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The Exotic Garden Link
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Since I was a kid I have been fascinated by the idea of pulling in TV and radio stations from around the world. The only thing was, at that time the best that could be done on the east coast of Northern Ireland was to receive stations from Scotland and the Republic of Ireland. Yes, satellites existed then (I'm not that old you know), but the equipment to receive them was way beyond the reach of normal people, and huge dishes were required since the signals were much weaker than today's high-powered satellites. Unfortunately, to receive even Scottish or Irish TV, a large antenna mounted as high as possible with an amplifier would be required, and so I wasn't able to do this until I moved into my own house in 1993.

Having done what I could with "ordinary" aerials, I bought my first satellite system, an Amstrad SRD400. This system was intended to receive Sky TV , but could also receive foreign channels (mostly German) from the Astra satellites at 19.2 east. At that time I did not have to subscribe to Sky as Sky One, UK Gold, MTV, Bravo, Discovery Channel etc were all FREE!! (remember those days?)

Also at that time I began to read magazines like What Satellite TV and I soon found out that there was far more up there than the channels on Astra. In December 1994 I bought a multi-satellite system consisting of a Channel Master 1.2m dish and Echostar receiver/positioner and actuator. Even in those analog-only days this was sufficient to pull in about 250 channels, more than half of which were free to air. Now I have added a digital receiver to the system and can receive several thousand TV and radio channels, and still about half of them are FREE!!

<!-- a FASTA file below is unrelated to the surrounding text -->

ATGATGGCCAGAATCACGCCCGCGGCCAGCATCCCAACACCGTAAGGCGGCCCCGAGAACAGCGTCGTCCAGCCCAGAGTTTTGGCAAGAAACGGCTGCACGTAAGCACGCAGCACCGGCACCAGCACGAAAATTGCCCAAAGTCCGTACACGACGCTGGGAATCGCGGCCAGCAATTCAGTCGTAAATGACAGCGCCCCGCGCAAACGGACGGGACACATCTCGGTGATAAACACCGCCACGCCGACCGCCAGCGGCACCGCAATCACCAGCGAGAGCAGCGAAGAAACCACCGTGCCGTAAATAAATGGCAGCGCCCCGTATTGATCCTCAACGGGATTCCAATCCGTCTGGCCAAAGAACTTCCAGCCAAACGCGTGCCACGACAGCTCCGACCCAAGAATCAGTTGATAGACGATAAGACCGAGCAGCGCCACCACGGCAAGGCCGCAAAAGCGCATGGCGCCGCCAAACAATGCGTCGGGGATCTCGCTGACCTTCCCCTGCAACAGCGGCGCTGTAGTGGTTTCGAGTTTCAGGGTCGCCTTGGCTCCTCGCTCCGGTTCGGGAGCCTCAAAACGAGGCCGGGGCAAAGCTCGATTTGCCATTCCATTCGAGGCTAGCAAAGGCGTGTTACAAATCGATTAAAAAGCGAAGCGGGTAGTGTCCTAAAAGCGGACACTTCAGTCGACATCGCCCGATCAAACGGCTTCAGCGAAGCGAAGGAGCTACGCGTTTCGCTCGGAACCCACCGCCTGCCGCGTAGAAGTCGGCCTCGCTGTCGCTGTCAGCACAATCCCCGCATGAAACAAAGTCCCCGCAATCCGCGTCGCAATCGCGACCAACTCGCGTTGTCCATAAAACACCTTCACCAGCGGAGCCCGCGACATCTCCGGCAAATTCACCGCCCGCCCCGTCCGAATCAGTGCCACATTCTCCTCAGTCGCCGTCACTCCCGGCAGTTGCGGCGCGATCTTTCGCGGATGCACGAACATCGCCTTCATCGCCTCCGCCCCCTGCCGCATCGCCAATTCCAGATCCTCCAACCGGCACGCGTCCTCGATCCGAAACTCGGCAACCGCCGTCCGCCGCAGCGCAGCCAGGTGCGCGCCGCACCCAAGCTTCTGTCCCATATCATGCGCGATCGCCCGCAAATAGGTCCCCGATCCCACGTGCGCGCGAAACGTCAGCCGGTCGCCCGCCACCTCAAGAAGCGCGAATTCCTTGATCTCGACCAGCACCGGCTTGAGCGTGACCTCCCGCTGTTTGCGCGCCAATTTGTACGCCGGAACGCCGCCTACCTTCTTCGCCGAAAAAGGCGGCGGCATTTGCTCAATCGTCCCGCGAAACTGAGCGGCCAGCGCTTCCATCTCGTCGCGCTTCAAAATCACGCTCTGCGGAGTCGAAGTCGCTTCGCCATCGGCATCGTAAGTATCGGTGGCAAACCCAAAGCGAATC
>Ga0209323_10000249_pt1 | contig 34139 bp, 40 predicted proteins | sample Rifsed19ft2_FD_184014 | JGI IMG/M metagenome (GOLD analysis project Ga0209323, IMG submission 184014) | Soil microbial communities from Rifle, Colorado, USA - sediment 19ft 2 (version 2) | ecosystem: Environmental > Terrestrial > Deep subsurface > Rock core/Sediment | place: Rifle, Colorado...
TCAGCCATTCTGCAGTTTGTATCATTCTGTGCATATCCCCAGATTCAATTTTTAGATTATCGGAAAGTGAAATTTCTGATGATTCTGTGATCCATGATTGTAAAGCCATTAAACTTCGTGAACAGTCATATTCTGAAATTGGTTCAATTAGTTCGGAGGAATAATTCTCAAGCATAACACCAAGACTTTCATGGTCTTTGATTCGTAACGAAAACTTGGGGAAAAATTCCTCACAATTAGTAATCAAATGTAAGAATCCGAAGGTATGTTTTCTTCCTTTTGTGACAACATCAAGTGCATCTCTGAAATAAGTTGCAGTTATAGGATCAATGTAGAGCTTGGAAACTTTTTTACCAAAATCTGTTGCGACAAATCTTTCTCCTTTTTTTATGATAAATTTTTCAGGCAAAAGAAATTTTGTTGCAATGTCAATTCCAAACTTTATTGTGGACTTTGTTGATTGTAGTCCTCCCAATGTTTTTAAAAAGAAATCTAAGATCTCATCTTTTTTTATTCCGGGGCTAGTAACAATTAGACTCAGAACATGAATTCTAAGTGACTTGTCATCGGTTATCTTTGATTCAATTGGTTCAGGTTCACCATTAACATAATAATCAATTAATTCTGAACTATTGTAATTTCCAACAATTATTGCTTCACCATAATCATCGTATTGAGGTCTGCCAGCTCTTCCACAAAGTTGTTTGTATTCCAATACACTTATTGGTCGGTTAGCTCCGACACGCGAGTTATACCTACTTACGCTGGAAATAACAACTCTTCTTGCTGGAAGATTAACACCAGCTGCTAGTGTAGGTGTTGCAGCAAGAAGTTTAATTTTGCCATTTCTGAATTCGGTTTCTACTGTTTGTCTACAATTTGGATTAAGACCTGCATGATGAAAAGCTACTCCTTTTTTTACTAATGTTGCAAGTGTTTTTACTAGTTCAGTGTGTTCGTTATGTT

Some examples of what can be received:

 

 General entertainment, movies and even sport.

 An amazing assortment of foreign channels

 News feeds from around the world as they are fed back to broadcasters

 Tons of radio stations

 

Most of this can be received without subscription. Live sports can often be found on satellite feeds totally in the clear.

I'm not going to try to give details of where to find all this - there are plenty of websites that do this far better than I could and I have provided links to as many of them as possible.

What I'm trying to do here is make it known that satellite TV is about much more than the channels available from the local pay-TV operator and to try to encourage those who are interested to go beyond this and to see what else is out there.

Sure, Sky TV is fine (apart from the endless ads and repeats :-). For most people this will provide all the channels they want, and far more than terrestrial digital. Both however (in my opinion) are far superior to cable (the problem with cable is that you have to pay a subscription before they loan you the box or anything comes down the wire, whilst with satellite you just get the equipment and then receive all the free stuff before deciding which if any channels you want to subscribe to). 

However, if you want a bit more from satellite TV, there's nothing to beat a motorised system. And by the way, you don't need a big dish any more. Newer, more powerful satellites mean that it is well worth motorising an old 80cm (Sky analogue) dish (or a 60cm if you live in the south of the UK or in Central Europe). With one of the inexpensive motorised upgrades now available you could be motorised for not too much dosh. And installation doesn't necessarily have to be left to the professionals - I installed a motorised dish myself (it was a full day's work but not beyond the capability of a fairly knowledgeable and DIY-competent individual).

I have provided links to satellite operators, suppliers, frequency lists, technical information (including installation), etc, with my comments included where appropriate.

 

My other satellite - related pages:

 

My system and the satellites I can receive

Some thoughts on analogue / digital TV

Some pictures of satellite installations in various places

Satellite links

 

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